In a speech to the Cato Institute in 2007, Mr. Bernanke claimed that minimizing uncertainty in policy ensured that asset prices would respond “in ways that further the central bank’s policy objectives.” But evidence suggests that quite the opposite has occurred.
Cycles of bubble and crash have always existed, but in the 20 years after 1994, they became more severe and longer lasting than in the previous 20 years. For example, the bear markets following the Nifty Fifty crash in the mid-70s and Black Monday of 1987 had an average loss of about 40 percent and lasted 240 days; while the dot-com and credit crises lost on average about 52 percent and lasted over 430 days. Moreover, if you rank the largest one-day percentage moves in the market over this 40-year period, 76 percent of the largest gains and losses occurred after 1994.
I suspect the trends in fed funds and stocks were related. As uncertainty in fed funds declined, one of the most powerful brakes on excessive risk taking in stocks was released.
During their tenures, in response to surging stock and housing markets, both Mr. Greenspan and Mr. Bernanke embarked on campaigns of tightening, but the metronome-like ticking of their rate increases was so soothing it failed to dampen exuberance.
There are times when the Fed does need to calm the markets. After the credit crisis, it did just that. But when the economy and market are strong, as they were during the dot-com and housing bubbles, what, pray tell, is the point of calming the markets? Of raising rates in a predictable fashion? If you think the markets are complacent, then unnerve them. Over the past 20 years the Fed may have perfected the art of reassuring the markets, but it has lost the power to scare. And that means stock markets more easily overshoot, and then collapse.
The Fed could dampen this cycle. It has, in interest rate policy, not one tool but two: the level of rates and the uncertainty of rates. Given the sensitivity of risk preferences to uncertainty, the Fed could use policy uncertainty and a higher volatility of funds to selectively target risk taking in the financial community. People running factories or coffee shops or drilling wells might not even notice. And that means the Fed could keep the level of rates lower than otherwise to stimulate the economy.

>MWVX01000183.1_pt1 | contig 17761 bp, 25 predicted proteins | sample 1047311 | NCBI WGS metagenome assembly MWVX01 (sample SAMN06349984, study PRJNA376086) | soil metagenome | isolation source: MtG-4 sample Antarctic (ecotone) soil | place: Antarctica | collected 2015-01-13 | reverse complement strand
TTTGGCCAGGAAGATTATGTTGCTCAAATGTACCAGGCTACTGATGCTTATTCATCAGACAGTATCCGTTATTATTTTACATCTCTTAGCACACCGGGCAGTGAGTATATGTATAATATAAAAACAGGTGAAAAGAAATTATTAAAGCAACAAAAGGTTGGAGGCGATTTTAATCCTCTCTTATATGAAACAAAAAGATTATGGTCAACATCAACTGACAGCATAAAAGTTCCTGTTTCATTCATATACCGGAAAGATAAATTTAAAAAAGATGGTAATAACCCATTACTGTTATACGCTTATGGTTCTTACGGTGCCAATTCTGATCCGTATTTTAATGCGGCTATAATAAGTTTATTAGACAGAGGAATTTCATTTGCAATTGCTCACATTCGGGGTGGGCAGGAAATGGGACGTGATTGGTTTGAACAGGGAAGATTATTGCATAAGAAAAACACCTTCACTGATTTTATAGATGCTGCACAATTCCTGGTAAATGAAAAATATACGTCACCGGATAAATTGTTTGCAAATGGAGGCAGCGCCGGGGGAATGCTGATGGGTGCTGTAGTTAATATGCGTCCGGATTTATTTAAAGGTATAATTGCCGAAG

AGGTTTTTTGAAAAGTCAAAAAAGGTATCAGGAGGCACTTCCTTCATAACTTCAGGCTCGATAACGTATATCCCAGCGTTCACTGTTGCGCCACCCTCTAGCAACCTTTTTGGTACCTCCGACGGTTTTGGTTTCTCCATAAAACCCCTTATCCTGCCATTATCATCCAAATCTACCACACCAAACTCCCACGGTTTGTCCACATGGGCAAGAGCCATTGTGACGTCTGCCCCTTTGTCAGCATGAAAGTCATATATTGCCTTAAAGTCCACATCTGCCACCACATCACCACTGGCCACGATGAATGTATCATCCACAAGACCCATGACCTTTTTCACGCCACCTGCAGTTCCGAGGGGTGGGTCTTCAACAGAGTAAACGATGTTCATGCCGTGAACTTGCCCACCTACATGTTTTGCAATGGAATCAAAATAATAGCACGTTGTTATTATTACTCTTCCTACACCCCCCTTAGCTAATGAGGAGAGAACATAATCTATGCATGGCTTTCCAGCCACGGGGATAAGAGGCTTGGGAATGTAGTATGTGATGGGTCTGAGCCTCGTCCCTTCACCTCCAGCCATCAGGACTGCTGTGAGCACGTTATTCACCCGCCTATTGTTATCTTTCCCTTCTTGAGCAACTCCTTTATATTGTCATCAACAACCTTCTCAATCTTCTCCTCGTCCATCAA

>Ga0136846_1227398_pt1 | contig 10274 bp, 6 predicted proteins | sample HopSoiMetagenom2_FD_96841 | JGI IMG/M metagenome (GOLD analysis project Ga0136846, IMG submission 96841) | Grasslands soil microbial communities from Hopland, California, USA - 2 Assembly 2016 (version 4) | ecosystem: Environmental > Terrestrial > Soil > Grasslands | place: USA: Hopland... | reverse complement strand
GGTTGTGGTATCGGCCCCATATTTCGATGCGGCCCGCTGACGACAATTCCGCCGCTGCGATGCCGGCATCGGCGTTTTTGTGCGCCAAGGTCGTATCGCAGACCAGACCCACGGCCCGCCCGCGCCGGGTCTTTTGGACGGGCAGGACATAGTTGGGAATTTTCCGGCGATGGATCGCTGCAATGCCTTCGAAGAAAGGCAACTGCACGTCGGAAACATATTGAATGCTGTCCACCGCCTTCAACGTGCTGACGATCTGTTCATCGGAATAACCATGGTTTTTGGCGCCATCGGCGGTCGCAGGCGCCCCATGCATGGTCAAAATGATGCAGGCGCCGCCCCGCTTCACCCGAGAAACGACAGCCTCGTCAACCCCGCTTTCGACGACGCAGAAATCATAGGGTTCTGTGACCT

IT may seem counterintuitive to use uncertainty to quell volatility. But a small amount of uncertainty surrounding short-term interest rates may act much like a vaccine immunizing the stock market against bubbles. More generally, if we view humans as embodied brains instead of disembodied minds, we can see that the risk-taking pathologies found in traders also lead chief executives, trial lawyers, oil executives and others to swing from excessive and ill-conceived risks to petrified risk aversion. It will also teach us to manage these risk takers, much as sport physiologists manage athletes, to stabilize their risk taking and to lower stress.
And that possibility opens up exciting vistas of human performance.
John Coates is a research fellow at Cambridge who traded derivatives for Goldman Sachs and ran a desk for Deutsche Bank. He is the author of “The Hour Between Dog and Wolf: How Risk Taking Transforms Us, Body and Mind.”